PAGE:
Vijay Pinjarkar, Times News Network, February 15 2018
Amid efforts to increase forest cover to the mandatory 33%, Maharashtra has lost 17 sq km forest, more than four times the area of Lonar wildlife sanctuary in Buldhana district.
The India State of Forest Report (ISFR) 2017 was released recently by Forest Survey of India (FSI), based on the interpretation of satellite data from October 2015 to January 2016. This shows forest cover in the state in 2015 was 50,699 sq km, whereas in 2017 it has decreased to 50,682 sq km, a loss of 17 sq km. The report is released every two years.
Shockingly, of the 35 districts, 20 have shown decrease in forest cover compared to 2015. FSI attributes net decrease in forest cover to rotational tree felling in territorial forest and by FDCM, besides submergence of area, agriculture expansion and development activities.
However, Nashik-based expert on forest land issues Hemant Chhajed says FSI has not considered huge encroachments and forest land grab under Forest Rights Act (FRA) as major reasons for decline in forest cover.
Chhajed said as per FSI of 1987, Maharashtra had 64,055 sq km forest. Now, it has decreased to 50,682 sq km, a loss of 2,318 sq km. “Even if officials claim that most of the forest area has been diverted for projects, an equivalent area has to be compensated by project proponents, and if such area is not available, compensatory afforestation has to be done on equal land. So, forest cover should increase and not decrease. It is a failure of officials,” said Chhajed.
However, even as forest cover is being lost every year, officials are content with increase in tree cover from 9,558 in 2015 to 9,831 in 2017, and increase in mangrove forest in Western Maharashtra by 82 sq km. A release issued by APCCF (conservation) picked up only the positive side of the FSI report.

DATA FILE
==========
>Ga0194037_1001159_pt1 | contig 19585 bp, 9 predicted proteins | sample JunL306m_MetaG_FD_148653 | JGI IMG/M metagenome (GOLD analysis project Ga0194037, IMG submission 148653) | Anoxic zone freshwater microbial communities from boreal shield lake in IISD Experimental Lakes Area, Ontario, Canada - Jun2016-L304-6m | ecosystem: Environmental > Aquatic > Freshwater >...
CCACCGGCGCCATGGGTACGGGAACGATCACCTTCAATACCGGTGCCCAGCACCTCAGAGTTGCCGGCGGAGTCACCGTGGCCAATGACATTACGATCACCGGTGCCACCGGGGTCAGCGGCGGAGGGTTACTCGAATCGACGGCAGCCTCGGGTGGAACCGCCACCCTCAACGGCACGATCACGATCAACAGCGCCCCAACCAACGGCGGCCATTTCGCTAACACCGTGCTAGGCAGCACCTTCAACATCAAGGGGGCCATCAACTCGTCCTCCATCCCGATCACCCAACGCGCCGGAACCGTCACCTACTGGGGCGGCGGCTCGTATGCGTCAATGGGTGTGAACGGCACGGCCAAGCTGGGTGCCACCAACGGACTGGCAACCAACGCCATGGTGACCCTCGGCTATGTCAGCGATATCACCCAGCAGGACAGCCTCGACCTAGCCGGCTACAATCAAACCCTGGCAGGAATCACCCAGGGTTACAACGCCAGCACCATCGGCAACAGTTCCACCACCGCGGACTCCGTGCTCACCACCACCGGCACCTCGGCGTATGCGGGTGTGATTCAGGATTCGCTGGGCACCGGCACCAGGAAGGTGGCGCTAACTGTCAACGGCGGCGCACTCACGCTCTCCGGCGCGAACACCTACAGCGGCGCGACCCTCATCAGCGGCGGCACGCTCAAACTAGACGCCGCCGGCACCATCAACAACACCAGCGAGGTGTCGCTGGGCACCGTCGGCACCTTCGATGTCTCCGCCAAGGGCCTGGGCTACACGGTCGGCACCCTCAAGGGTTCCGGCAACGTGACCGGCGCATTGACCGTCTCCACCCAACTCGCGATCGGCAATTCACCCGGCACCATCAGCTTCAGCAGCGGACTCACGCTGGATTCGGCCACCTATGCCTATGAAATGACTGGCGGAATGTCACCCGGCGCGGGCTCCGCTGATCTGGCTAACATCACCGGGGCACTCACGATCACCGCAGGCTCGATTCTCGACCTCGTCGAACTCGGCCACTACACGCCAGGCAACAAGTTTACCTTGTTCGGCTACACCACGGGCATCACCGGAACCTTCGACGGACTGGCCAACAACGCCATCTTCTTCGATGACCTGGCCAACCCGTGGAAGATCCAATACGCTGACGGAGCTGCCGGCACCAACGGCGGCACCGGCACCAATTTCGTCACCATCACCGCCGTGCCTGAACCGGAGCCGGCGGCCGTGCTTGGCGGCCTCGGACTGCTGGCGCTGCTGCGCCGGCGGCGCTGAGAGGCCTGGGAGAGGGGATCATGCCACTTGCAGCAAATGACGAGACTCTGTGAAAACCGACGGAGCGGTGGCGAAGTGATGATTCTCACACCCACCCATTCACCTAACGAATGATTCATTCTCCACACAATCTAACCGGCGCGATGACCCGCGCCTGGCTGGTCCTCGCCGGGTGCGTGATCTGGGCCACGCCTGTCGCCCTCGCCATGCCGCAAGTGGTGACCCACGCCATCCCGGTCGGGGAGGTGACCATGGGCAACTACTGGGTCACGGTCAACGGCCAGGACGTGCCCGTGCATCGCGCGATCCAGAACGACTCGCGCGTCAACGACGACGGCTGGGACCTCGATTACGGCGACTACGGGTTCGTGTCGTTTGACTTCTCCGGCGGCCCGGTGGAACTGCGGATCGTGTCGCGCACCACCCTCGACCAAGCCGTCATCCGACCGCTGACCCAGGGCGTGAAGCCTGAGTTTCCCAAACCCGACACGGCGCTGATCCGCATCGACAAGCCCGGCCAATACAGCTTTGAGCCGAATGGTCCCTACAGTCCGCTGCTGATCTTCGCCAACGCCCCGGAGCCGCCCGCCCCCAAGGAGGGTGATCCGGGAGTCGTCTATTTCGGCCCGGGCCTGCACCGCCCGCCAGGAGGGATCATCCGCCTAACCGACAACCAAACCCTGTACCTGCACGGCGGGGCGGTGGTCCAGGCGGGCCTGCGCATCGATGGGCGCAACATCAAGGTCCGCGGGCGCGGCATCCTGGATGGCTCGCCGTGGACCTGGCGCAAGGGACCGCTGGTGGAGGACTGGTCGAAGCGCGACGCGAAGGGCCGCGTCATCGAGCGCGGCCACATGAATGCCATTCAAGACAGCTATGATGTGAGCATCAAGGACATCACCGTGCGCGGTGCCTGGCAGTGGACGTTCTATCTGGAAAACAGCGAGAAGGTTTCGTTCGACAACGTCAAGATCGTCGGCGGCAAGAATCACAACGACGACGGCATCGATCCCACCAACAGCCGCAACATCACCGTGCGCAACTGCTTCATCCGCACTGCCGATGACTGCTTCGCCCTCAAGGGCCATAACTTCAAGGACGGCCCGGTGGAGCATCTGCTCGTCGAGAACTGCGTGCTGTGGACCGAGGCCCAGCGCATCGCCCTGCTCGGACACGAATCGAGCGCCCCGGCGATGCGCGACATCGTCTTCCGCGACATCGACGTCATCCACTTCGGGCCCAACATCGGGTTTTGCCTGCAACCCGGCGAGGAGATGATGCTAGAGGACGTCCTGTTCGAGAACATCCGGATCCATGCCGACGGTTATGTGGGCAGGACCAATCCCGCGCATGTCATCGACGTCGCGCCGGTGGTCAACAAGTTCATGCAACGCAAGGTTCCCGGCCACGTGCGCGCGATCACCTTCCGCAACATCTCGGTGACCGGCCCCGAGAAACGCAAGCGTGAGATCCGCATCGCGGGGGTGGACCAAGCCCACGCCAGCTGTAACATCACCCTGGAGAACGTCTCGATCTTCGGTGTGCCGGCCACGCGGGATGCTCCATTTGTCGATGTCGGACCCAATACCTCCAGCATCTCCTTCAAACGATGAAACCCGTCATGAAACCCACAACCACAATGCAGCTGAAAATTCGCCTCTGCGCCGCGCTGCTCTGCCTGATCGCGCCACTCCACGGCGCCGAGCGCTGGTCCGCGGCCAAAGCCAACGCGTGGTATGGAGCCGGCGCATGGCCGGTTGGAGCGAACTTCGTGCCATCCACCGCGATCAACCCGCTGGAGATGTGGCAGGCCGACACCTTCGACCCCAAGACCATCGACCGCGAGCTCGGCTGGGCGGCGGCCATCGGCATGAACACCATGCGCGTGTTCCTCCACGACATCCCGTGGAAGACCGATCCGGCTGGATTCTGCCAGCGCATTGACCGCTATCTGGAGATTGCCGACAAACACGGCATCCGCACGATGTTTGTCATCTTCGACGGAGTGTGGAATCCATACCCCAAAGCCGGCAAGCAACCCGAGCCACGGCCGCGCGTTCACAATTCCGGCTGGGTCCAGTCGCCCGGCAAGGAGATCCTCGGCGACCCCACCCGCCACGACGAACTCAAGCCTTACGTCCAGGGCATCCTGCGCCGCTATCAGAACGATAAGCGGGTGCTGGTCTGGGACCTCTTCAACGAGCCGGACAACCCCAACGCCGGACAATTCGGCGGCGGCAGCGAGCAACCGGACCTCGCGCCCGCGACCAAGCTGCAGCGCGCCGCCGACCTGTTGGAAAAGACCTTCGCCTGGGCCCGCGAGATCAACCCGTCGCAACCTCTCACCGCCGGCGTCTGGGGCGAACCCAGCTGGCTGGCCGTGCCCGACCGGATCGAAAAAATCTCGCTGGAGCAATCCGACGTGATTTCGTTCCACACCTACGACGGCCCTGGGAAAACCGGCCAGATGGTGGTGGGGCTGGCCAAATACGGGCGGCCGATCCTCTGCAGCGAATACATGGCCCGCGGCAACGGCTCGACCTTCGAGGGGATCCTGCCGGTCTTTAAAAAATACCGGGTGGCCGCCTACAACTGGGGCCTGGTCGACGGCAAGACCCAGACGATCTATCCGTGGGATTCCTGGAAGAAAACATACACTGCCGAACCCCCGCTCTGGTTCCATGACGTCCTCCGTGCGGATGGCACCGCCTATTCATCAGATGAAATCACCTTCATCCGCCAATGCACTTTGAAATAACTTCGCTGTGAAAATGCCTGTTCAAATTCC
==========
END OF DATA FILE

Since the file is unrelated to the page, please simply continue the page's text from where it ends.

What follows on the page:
However, Mumbai-based environmentalist Debi Goenka said, “Actually speaking, the mangrove cover is stagnant. In 2005, when the Bombay high court directed mapping of mangroves, it was 340 sq km. The FSI report puts it to 304 sq km. So where is the increase?”
State wildlife board member Kishor Rithe said, “It is difficult to see forest cover going up in the years to come unless forest degradation is stopped, and encroachments and biotic pressure are controlled. Besides, there is no forest regeneration.”
The report also states that Maharashtra has lost forest cover within recorded forest area (RFA) in all three categories — very dense forest (VDF), moderately dense forest (MDF) and open forest (OF). RFA includes forest inside the forest boundaries.
The VDF in 2017 is 8,027 sq km while in 2015 it was 8,361 sq km. Similarly, MDF, which was 15,939 sq km has been reduced to 14,168 sq km, and OF which was 13,143 sq km is 11,596 sq km now. Overall recorded forest area has been reduced by 3,652 sq km.
“This decline doesn’t mean that this much area has gone. It is quite possible that its status or class must have changed,” said a senior FSI official.